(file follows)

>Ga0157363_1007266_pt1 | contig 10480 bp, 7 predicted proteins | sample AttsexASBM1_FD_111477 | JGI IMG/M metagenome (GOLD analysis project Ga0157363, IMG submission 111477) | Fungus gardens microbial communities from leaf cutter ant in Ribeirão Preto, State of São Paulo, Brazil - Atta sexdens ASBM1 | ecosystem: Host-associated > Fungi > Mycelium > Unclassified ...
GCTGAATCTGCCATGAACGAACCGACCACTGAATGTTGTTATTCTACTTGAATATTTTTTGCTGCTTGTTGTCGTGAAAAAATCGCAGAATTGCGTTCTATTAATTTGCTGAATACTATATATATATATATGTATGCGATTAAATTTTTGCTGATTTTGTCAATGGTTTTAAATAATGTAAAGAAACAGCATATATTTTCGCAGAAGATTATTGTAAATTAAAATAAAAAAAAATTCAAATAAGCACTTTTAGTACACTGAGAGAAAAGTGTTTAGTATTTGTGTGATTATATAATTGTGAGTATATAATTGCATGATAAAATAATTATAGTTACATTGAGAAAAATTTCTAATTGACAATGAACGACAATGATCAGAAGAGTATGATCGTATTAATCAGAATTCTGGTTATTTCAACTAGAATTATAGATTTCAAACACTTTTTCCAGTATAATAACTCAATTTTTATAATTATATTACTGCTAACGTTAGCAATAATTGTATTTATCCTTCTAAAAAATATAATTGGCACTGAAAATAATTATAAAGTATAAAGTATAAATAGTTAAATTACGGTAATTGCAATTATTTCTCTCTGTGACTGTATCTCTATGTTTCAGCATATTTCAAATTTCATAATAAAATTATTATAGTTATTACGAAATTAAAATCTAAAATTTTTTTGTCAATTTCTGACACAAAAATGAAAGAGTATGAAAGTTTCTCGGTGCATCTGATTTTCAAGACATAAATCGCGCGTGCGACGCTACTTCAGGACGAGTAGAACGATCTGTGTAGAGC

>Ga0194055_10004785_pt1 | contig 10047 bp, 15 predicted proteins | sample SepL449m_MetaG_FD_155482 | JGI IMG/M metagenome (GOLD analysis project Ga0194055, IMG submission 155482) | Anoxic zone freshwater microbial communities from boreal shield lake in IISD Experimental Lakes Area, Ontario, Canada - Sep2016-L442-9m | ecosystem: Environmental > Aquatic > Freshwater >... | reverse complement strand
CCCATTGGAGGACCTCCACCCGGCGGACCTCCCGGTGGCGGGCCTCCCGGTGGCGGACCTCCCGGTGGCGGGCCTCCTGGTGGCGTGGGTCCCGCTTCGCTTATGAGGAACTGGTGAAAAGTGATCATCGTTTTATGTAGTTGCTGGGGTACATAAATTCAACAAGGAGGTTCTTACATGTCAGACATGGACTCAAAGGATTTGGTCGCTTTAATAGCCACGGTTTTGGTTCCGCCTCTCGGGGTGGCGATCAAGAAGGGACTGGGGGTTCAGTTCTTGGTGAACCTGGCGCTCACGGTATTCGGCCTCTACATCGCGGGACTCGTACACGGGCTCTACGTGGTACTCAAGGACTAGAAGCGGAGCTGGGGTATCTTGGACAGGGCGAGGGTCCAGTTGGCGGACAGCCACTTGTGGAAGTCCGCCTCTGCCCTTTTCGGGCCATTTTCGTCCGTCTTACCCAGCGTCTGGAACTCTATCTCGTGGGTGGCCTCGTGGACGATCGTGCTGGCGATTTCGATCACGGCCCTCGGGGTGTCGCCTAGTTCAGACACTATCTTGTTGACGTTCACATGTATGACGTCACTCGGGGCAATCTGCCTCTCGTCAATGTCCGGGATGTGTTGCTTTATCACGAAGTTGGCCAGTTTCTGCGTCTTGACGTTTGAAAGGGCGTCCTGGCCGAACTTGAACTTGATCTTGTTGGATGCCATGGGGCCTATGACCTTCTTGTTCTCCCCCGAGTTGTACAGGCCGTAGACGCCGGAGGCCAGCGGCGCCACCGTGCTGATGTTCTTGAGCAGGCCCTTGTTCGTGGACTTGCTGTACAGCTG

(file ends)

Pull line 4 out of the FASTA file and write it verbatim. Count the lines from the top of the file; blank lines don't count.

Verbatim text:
CCCATTGGAGGACCTCCACCCGGCGGACCTCCCGGTGGCGGGCCTCCCGGTGGCGGACCTCCCGGTGGCGGGCCTCCTGGTGGCGTGGGTCCCGCTTCGCTTATGAGGAACTGGTGAAAAGTGATCATCGTTTTATGTAGTTGCTGGGGTACATAAATTCAACAAGGAGGTTCTTACATGTCAGACATGGACTCAAAGGATTTGGTCGCTTTAATAGCCACGGTTTTGGTTCCGCCTCTCGGGGTGGCGATCAAGAAGGGACTGGGGGTTCAGTTCTTGGTGAACCTGGCGCTCACGGTATTCGGCCTCTACATCGCGGGACTCGTACACGGGCTCTACGTGGTACTCAAGGACTAGAAGCGGAGCTGGGGTATCTTGGACAGGGCGAGGGTCCAGTTGGCGGACAGCCACTTGTGGAAGTCCGCCTCTGCCCTTTTCGGGCCATTTTCGTCCGTCTTACCCAGCGTCTGGAACTCTATCTCGTGGGTGGCCTCGTGGACGATCGTGCTGGCGATTTCGATCACGGCCCTCGGGGTGTCGCCTAGTTCAGACACTATCTTGTTGACGTTCACATGTATGACGTCACTCGGGGCAATCTGCCTCTCGTCAATGTCCGGGATGTGTTGCTTTATCACGAAGTTGGCCAGTTTCTGCGTCTTGACGTTTGAAAGGGCGTCCTGGCCGAACTTGAACTTGATCTTGTTGGATGCCATGGGGCCTATGACCTTCTTGTTCTCCCCCGAGTTGTACAGGCCGTAGACGCCGGAGGCCAGCGGCGCCACCGTGCTGATGTTCTTGAGCAGGCCCTTGTTCGTGGACTTGCTGTACAGCTG